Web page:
Mechanism that delays and repairs cancerous DNA damage discovered

 microscope

Researchers at the University of Copenhagen, Denmark, have identified a mechanism that prevents natural DNA errors in our cells. These errors can lead to permanent damage to our genetic code and potentially diseases such as cancer.

Mutations occurring in human DNA can lead to fatal diseases like cancer. It is well documented that DNA-damaging processes, such as smoking tobacco or being exposed to high levels of ultraviolet (UV) light through sunburn, can lead to increased risk of developing certain forms of cancer.


Alzheimer’s drugs made from Welsh daffodils

flowers gif

Originally posted by naturegifs

Treatments for Alzheimer’s disease can be expensive to produce, but by using novel cultivation of daffodils one small Welsh company has managed to find a cost-effective production method of one pharmaceutical drug, galanthamine.

Alzheimer’s disease is a neurodegenerative disease with a range of symptoms, including language problems, memory loss, disorientation and mood swings. Despite this, the cause of Alzheimer’s is very understood. The Alzheimer’s disease drug market is currently worth an estimated US$8bn.


Health & Wellbeing

Using 2D imaging techniques to diagnose problems with the heart can be challenging due to the constant movement of the cardiac system. Currently, when a patient undergoes a cardiac MRI scan they have to hold their breath while the scan takes snapshots in time with their heartbeat.

Still images are difficult to obtain with this traditional technique as a beating heart and blood flow can blur the picture. This method becomes trickier if the individual has existing breathing problems or an irregular heartbeat.

These problems can lead to trouble in acquiring accurate diagnostics.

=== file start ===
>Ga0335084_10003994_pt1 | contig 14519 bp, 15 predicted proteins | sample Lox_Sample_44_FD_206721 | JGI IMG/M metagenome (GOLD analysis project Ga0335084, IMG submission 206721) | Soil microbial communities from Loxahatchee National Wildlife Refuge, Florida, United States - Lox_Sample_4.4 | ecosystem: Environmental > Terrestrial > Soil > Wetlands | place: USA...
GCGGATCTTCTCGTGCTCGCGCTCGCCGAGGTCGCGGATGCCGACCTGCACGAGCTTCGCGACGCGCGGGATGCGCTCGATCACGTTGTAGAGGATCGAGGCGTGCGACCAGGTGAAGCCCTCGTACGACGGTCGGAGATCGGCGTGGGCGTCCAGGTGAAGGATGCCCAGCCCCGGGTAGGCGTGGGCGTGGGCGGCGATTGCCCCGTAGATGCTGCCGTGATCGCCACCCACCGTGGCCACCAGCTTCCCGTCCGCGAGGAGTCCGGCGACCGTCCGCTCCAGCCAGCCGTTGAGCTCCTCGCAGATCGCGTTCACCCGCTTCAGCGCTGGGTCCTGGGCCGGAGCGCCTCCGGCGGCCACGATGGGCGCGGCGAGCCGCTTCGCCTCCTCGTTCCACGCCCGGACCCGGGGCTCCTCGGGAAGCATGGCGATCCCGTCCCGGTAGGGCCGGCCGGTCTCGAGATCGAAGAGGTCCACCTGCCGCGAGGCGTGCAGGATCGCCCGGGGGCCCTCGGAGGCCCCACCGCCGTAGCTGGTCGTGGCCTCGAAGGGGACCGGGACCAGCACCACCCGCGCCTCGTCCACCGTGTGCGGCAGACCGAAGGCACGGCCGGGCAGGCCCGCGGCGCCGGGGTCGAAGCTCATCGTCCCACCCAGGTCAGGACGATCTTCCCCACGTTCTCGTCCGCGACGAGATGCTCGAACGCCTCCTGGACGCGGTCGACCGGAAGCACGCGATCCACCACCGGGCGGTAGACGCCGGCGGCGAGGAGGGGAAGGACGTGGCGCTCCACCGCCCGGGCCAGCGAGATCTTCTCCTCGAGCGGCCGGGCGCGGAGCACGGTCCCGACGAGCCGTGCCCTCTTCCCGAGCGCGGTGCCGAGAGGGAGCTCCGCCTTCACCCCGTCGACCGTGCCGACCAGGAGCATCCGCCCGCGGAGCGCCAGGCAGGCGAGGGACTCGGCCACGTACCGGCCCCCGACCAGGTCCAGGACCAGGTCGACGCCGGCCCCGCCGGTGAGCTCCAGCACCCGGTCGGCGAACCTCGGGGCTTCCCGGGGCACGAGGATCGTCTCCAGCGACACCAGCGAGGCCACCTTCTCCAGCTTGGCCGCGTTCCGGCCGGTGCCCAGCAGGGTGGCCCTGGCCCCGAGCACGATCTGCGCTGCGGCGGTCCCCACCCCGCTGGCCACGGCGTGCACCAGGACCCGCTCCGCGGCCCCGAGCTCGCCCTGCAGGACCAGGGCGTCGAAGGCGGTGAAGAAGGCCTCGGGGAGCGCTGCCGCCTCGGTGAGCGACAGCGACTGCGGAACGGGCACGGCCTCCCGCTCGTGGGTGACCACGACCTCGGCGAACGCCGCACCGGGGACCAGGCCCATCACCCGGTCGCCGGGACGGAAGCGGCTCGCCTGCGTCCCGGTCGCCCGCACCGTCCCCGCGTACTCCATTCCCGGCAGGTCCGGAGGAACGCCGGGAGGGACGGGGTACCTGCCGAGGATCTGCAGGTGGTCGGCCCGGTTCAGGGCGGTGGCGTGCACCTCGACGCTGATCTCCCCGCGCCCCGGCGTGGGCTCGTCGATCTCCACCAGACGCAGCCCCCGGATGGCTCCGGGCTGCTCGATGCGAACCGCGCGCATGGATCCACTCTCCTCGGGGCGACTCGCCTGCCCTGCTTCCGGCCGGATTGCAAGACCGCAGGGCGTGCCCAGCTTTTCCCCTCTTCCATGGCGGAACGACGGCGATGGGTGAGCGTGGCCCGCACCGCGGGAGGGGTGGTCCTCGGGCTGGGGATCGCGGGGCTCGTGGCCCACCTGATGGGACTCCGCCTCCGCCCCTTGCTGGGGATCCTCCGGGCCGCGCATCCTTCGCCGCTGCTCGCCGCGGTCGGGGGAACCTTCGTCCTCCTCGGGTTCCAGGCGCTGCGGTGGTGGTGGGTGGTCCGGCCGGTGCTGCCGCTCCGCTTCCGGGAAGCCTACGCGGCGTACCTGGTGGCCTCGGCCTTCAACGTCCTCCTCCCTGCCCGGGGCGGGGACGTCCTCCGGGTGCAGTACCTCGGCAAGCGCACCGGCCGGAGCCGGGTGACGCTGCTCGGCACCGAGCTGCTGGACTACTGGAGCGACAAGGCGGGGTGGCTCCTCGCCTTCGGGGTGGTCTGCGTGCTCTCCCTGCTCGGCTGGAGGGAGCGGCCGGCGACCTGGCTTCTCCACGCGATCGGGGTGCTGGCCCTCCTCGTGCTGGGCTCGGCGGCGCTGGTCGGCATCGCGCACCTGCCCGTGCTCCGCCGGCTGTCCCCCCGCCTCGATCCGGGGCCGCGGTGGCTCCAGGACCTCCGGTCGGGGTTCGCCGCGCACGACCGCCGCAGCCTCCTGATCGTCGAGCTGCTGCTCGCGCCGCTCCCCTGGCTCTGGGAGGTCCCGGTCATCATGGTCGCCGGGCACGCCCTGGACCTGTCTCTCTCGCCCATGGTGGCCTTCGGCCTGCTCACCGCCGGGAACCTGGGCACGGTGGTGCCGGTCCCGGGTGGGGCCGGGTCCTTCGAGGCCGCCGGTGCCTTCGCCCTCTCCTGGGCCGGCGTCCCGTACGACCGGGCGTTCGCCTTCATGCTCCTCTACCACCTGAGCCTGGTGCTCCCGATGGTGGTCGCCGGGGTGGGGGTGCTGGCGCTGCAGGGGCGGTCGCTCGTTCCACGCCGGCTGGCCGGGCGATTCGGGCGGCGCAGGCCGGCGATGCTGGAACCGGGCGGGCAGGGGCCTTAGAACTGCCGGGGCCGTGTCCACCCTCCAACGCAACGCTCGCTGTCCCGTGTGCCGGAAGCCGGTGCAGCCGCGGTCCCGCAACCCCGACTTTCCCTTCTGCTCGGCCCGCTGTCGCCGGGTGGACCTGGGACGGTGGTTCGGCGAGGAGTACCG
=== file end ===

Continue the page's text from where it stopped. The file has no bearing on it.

beating heart still image

Now, a team based at the Cedars-Sinai Medical Center in California, US, have detailed a new technique – MR Multitasking – that can resolve these issues by improving patient comfort and shortening testing time.

‘It is challenging to obtain good cardiac magnetic resonance images because the heart is beating incessantly, and the patient is breathing, so the motion makes the test vulnerable to errors,’ said Shlomo Melmed, Dean of the Cedars-Sinai Center faculty.

 An MRI Scanner

An MRI Scanner. Image: Wikimedia Commons

‘By novel approaches to this longstanding problem, this research team has found a unique solution to improve cardiac care for patients around the world for years to come.’

By developing what the team consider a six-dimensional imaging technique, the Center has embraced the motion of a heartbeat by capturing image data continuously – creating a product similar to a video.

heartbeat detection gif

Originally posted by suckerfordeep

‘MR Multitasking continuously acquires image data and then, when the test is completed, the program separates out the overlapping sources of motion and other changes into multiple time dimensions,’ said Anthony Christodoulou, first author and PhD researcher at the Center’s Biomedical Imaging Research Institute.